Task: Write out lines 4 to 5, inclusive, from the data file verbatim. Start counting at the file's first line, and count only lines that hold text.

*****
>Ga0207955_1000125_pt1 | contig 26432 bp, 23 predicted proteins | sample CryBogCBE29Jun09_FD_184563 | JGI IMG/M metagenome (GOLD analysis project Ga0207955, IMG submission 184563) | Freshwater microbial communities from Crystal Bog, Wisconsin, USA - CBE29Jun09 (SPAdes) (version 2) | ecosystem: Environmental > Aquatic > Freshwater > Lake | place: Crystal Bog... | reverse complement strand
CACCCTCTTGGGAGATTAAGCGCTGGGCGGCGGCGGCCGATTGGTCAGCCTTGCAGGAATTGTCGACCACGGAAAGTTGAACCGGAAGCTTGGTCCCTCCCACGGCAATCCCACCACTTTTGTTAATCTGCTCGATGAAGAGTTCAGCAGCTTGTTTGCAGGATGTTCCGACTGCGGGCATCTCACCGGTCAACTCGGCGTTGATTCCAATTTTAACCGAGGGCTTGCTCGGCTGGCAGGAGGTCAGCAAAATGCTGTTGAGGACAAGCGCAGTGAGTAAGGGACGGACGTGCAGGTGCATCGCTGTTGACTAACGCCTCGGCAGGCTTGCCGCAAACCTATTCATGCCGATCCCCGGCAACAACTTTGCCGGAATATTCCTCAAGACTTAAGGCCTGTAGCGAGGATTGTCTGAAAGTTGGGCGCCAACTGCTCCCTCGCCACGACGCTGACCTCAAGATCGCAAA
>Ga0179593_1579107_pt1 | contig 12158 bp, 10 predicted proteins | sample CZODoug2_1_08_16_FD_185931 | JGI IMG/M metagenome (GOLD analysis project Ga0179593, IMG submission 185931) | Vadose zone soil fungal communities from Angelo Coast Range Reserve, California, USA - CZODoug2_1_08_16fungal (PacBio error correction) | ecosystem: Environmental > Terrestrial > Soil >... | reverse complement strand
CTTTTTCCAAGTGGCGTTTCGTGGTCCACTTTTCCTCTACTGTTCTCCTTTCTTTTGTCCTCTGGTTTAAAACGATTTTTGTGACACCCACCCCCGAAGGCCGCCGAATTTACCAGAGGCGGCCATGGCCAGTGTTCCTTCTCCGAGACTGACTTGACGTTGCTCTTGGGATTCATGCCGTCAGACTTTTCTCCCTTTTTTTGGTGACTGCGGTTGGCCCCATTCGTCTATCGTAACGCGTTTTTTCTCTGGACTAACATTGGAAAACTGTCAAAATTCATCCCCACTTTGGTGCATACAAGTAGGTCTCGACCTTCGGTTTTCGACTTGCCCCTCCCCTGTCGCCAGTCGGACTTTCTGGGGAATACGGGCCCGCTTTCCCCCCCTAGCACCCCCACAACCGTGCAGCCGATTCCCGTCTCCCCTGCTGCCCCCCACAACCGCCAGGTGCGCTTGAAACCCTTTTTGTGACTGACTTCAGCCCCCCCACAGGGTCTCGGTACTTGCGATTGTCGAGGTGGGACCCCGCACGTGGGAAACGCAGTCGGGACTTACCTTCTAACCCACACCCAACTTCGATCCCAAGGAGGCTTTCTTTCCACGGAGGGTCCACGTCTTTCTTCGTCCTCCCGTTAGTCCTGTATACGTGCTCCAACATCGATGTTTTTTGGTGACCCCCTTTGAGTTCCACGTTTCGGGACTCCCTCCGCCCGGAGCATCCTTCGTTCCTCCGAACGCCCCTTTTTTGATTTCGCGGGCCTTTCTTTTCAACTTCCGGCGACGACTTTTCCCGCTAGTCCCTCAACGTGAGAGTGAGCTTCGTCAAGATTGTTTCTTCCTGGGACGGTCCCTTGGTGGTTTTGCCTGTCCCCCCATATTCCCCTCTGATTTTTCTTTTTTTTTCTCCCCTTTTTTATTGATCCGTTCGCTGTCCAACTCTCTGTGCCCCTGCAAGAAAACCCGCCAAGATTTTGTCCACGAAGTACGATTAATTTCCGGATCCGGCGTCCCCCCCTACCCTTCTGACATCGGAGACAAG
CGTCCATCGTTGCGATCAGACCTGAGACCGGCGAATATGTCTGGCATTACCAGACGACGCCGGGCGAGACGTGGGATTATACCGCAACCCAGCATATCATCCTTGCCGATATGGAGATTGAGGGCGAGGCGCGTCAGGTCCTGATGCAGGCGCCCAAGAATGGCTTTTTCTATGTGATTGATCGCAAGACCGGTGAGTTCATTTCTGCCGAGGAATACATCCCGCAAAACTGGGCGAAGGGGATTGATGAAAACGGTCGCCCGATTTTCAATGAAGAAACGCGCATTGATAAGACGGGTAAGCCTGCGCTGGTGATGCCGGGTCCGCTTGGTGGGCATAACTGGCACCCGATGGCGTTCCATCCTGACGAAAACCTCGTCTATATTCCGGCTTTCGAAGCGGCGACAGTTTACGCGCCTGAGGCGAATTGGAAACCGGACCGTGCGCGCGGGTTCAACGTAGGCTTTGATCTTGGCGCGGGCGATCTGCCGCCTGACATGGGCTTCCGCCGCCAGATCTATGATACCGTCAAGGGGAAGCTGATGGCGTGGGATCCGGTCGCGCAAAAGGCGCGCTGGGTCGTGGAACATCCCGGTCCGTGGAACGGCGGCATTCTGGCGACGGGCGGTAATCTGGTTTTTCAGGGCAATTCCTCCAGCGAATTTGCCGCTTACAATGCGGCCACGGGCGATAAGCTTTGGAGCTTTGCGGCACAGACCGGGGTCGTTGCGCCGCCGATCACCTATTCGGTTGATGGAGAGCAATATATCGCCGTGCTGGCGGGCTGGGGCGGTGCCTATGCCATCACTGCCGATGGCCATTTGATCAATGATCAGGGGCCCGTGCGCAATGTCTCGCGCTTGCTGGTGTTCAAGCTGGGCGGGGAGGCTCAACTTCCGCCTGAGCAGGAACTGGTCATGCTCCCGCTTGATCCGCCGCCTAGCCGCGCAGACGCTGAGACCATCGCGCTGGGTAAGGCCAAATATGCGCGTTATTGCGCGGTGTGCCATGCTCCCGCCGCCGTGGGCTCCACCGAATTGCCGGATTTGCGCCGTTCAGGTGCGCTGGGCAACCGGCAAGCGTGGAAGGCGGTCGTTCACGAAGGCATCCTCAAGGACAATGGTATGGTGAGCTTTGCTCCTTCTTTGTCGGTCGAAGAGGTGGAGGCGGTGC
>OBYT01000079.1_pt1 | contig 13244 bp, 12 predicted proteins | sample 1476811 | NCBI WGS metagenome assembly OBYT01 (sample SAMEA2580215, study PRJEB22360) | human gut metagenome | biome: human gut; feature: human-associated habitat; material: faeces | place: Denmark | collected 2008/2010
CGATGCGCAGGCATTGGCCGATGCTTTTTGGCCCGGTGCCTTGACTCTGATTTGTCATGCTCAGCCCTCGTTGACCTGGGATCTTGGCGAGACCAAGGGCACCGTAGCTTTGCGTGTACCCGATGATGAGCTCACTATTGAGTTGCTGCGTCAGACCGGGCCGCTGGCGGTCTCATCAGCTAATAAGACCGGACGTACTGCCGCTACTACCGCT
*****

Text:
CTTTTTCCAAGTGGCGTTTCGTGGTCCACTTTTCCTCTACTGTTCTCCTTTCTTTTGTCCTCTGGTTTAAAACGATTTTTGTGACACCCACCCCCGAAGGCCGCCGAATTTACCAGAGGCGGCCATGGCCAGTGTTCCTTCTCCGAGACTGACTTGACGTTGCTCTTGGGATTCATGCCGTCAGACTTTTCTCCCTTTTTTTGGTGACTGCGGTTGGCCCCATTCGTCTATCGTAACGCGTTTTTTCTCTGGACTAACATTGGAAAACTGTCAAAATTCATCCCCACTTTGGTGCATACAAGTAGGTCTCGACCTTCGGTTTTCGACTTGCCCCTCCCCTGTCGCCAGTCGGACTTTCTGGGGAATACGGGCCCGCTTTCCCCCCCTAGCACCCCCACAACCGTGCAGCCGATTCCCGTCTCCCCTGCTGCCCCCCACAACCGCCAGGTGCGCTTGAAACCCTTTTTGTGACTGACTTCAGCCCCCCCACAGGGTCTCGGTACTTGCGATTGTCGAGGTGGGACCCCGCACGTGGGAAACGCAGTCGGGACTTACCTTCTAACCCACACCCAACTTCGATCCCAAGGAGGCTTTCTTTCCACGGAGGGTCCACGTCTTTCTTCGTCCTCCCGTTAGTCCTGTATACGTGCTCCAACATCGATGTTTTTTGGTGACCCCCTTTGAGTTCCACGTTTCGGGACTCCCTCCGCCCGGAGCATCCTTCGTTCCTCCGAACGCCCCTTTTTTGATTTCGCGGGCCTTTCTTTTCAACTTCCGGCGACGACTTTTCCCGCTAGTCCCTCAACGTGAGAGTGAGCTTCGTCAAGATTGTTTCTTCCTGGGACGGTCCCTTGGTGGTTTTGCCTGTCCCCCCATATTCCCCTCTGATTTTTCTTTTTTTTTCTCCCCTTTTTTATTGATCCGTTCGCTGTCCAACTCTCTGTGCCCCTGCAAGAAAACCCGCCAAGATTTTGTCCACGAAGTACGATTAATTTCCGGATCCGGCGTCCCCCCCTACCCTTCTGACATCGGAGACAAG
CGTCCATCGTTGCGATCAGACCTGAGACCGGCGAATATGTCTGGCATTACCAGACGACGCCGGGCGAGACGTGGGATTATACCGCAACCCAGCATATCATCCTTGCCGATATGGAGATTGAGGGCGAGGCGCGTCAGGTCCTGATGCAGGCGCCCAAGAATGGCTTTTTCTATGTGATTGATCGCAAGACCGGTGAGTTCATTTCTGCCGAGGAATACATCCCGCAAAACTGGGCGAAGGGGATTGATGAAAACGGTCGCCCGATTTTCAATGAAGAAACGCGCATTGATAAGACGGGTAAGCCTGCGCTGGTGATGCCGGGTCCGCTTGGTGGGCATAACTGGCACCCGATGGCGTTCCATCCTGACGAAAACCTCGTCTATATTCCGGCTTTCGAAGCGGCGACAGTTTACGCGCCTGAGGCGAATTGGAAACCGGACCGTGCGCGCGGGTTCAACGTAGGCTTTGATCTTGGCGCGGGCGATCTGCCGCCTGACATGGGCTTCCGCCGCCAGATCTATGATACCGTCAAGGGGAAGCTGATGGCGTGGGATCCGGTCGCGCAAAAGGCGCGCTGGGTCGTGGAACATCCCGGTCCGTGGAACGGCGGCATTCTGGCGACGGGCGGTAATCTGGTTTTTCAGGGCAATTCCTCCAGCGAATTTGCCGCTTACAATGCGGCCACGGGCGATAAGCTTTGGAGCTTTGCGGCACAGACCGGGGTCGTTGCGCCGCCGATCACCTATTCGGTTGATGGAGAGCAATATATCGCCGTGCTGGCGGGCTGGGGCGGTGCCTATGCCATCACTGCCGATGGCCATTTGATCAATGATCAGGGGCCCGTGCGCAATGTCTCGCGCTTGCTGGTGTTCAAGCTGGGCGGGGAGGCTCAACTTCCGCCTGAGCAGGAACTGGTCATGCTCCCGCTTGATCCGCCGCCTAGCCGCGCAGACGCTGAGACCATCGCGCTGGGTAAGGCCAAATATGCGCGTTATTGCGCGGTGTGCCATGCTCCCGCCGCCGTGGGCTCCACCGAATTGCCGGATTTGCGCCGTTCAGGTGCGCTGGGCAACCGGCAAGCGTGGAAGGCGGTCGTTCACGAAGGCATCCTCAAGGACAATGGTATGGTGAGCTTTGCTCCTTCTTTGTCGGTCGAAGAGGTGGAGGCGGTGC